I say if you make a store yourself, you will eliminate the biggest threat that seems apparent, and that is people trying to make money off of your designs. People only want to make money, so if that avenue is impossible, since you are already doing it, then they would probably try their time somewhere else.

Coupled with added protection against stealing the images, potential thieves will most likely look elsewhere, as they don't want to waste time, on something that isn't going to be profitable.


I agree with everyone who says that there's no point in doing it technically and that you should rely on existing copyright law.

Having said that, I once asked a S.O question, which I can't find, or recall the answer to (although I suspect it was "don't try, rely on the law"), where I suggested dividing the image into squares, like a chess board, then randomly displaying some as parts of the image and others as transparent, quickly enough so that the human eye thinks that it sees an image, but screen capture won’t be viable.

I don't know if this would work, or what sort of refresh rate you would need, but you are welcome to try (please post back here if you get it work).

Personally, I wouldn’t – indeed didn’t –bother.

  • I believe the dividing up the image is a pretty good suggestion. Regarding the copyright laws, enforcement in the host country would be nearly impossible. – Satej S May 12 '16 at 7:56
  • 2
    And if copyrighi won't help in your conuntry, maybe better marketing would? Just accept that there will be rip-offs, but offer a better product, sell it direct from the artist's web page, etc? Rip-offs will tend to cheap & sell in street mrkets, not better stores, so target them (with better quality products)? – Mawg May 12 '16 at 8:12
  • 1
    I can take many screnshots and median filter it out and see exactly what the eye sees or just read your source files. – joojaa May 12 '16 at 9:12
  • 6
    I expect the flicker would be noticeable and you can guarantee at lease some users noticing and being put off by it. The last thing you need is to trigger epilepsy or something! – Tim B May 12 '16 at 13:08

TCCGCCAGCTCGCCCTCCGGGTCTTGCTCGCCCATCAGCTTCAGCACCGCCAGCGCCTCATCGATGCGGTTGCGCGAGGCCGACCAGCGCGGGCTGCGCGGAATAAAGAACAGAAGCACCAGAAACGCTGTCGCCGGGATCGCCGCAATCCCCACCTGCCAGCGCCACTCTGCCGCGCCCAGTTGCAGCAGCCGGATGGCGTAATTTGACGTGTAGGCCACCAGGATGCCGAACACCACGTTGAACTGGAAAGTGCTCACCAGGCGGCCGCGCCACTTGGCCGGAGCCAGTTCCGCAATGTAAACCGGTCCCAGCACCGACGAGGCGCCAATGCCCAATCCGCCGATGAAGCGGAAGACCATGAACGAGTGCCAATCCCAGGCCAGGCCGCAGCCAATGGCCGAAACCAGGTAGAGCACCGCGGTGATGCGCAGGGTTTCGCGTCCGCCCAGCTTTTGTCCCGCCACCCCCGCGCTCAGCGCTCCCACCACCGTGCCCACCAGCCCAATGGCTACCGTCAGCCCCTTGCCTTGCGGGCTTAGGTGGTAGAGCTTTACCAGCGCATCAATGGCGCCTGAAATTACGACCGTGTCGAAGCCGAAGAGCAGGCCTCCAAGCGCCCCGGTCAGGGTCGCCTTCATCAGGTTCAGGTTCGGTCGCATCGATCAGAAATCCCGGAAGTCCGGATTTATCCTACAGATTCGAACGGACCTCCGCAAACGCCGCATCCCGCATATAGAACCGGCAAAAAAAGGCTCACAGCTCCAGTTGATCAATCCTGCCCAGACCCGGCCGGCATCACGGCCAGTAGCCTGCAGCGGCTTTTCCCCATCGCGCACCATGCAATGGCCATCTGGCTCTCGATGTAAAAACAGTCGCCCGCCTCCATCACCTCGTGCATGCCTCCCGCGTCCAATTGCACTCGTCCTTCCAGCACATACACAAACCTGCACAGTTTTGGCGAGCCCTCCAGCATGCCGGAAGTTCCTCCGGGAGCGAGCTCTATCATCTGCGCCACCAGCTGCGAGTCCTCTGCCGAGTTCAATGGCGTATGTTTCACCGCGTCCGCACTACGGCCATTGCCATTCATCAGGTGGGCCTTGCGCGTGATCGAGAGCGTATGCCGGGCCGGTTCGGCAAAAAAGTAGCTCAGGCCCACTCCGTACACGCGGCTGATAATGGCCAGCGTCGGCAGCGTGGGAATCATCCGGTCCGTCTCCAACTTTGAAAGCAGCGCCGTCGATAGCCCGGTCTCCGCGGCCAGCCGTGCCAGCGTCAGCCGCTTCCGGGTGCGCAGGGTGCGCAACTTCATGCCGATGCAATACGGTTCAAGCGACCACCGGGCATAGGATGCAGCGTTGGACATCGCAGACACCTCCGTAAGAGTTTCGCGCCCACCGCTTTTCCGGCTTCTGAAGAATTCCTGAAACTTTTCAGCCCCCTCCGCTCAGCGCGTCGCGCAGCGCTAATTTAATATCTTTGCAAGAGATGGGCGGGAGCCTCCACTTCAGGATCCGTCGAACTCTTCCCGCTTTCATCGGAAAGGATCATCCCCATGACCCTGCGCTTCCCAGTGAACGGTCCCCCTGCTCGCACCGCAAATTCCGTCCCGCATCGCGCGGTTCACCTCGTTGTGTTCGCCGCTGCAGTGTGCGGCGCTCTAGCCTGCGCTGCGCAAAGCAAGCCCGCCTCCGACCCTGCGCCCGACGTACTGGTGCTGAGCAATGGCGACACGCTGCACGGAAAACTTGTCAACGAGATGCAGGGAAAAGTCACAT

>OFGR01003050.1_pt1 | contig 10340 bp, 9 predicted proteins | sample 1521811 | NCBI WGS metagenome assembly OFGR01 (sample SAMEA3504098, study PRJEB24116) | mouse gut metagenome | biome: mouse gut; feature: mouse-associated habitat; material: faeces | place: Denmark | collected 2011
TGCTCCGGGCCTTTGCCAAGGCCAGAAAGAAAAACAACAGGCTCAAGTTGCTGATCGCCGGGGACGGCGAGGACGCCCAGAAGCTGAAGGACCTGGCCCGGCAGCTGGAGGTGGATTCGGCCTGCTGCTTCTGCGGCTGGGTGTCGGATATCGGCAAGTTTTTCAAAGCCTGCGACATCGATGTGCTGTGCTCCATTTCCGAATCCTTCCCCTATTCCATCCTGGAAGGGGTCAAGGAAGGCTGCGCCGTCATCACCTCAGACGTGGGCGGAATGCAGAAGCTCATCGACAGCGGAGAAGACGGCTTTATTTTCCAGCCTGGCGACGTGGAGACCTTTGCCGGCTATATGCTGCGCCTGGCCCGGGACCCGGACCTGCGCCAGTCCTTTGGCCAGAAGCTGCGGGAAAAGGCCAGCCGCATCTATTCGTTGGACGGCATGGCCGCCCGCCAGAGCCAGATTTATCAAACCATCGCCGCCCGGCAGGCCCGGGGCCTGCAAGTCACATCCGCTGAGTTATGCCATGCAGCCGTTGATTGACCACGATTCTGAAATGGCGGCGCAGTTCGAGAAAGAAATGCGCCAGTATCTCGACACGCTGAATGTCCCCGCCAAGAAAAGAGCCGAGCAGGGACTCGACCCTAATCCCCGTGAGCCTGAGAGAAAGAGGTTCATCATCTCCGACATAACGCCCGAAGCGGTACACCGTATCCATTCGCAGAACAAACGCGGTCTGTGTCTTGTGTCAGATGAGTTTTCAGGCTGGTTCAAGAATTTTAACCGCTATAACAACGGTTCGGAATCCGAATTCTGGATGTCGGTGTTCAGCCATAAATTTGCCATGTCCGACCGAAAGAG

• 1
    Wah! I didn't think of epilepsy! Scratch the whole idea. – Mawg May 12 '16 at 13:11

In addition to some of the prevention methods already mentioned - disabling right click and using a transparent overlay - you can embed the image with metadata about the owner, author, company etc.

It doesn't prevent them from copying the image, but it does make it much easier to find and prove they copied it if they do. It's funny to see just how many people rip off images (innocently, ignorantly or on purpose) who don't strip out the metadata.

I think metadata is at least part of the information that Google's algorithm uses to find visually similar images.

Ultimately, I agree with what others have said - you can't stop someone who's truly determined to get the image. You couldn't stop me if I was so inclined. After all, once it's been served to them, the data is already on their computer. If they know html they'll get it, and if they know about metadata they'll strip it, but at least you can make it much more difficult than the simple right-click, save as..., preventing the average user.

  1. Put a notice that you take copyright infringment seriously
  2. Take copyright infringment seriously
  3. Put protection for occasional users (you prevent just 90% of problems)
  4. Even hardest protections can be breaked

Note that most copyright infringiments are due to users that want just to have some cool image to be posted on a forum or on a blog and may be simply in good faith, so a simple protection is enough for 90% of cases, said that: if you make sure copying image is not trivial, then you can even more easily find real copyright infrigiments and make a DMCA complaint to search engines and use proper forms for most common platforms

Most users just reblog content so you have probably to do DMCA complaints to several different platforms at once (google, youtube, tumblr. etc..)

Be sure to notify in some way that, users will then

  1. Be discouraged for future infringments
  2. There is the chance you get material removed without DMCA

In the end:

  1. Be aware that copyright infringment may be in reality a phishing tecnique (the same way some bloggers get caught when they visit links "linking to their blogs").
  2. Always think how much doing Copy-protection harms you (you spend time and resources that maybe are not worth it)

Ultimately, if you put an image of a certain quality on a screen there will always be some way of copying it. This is especially the case for cartoons etc where it is usually fairly trivial for a competent draftsman to copy a style, even if you make it difficult to download the digital image.

I think that the pragmatic approach is to think strategically about how the value of the intellectual property works for the business rather than treating it as an abstract 'right'.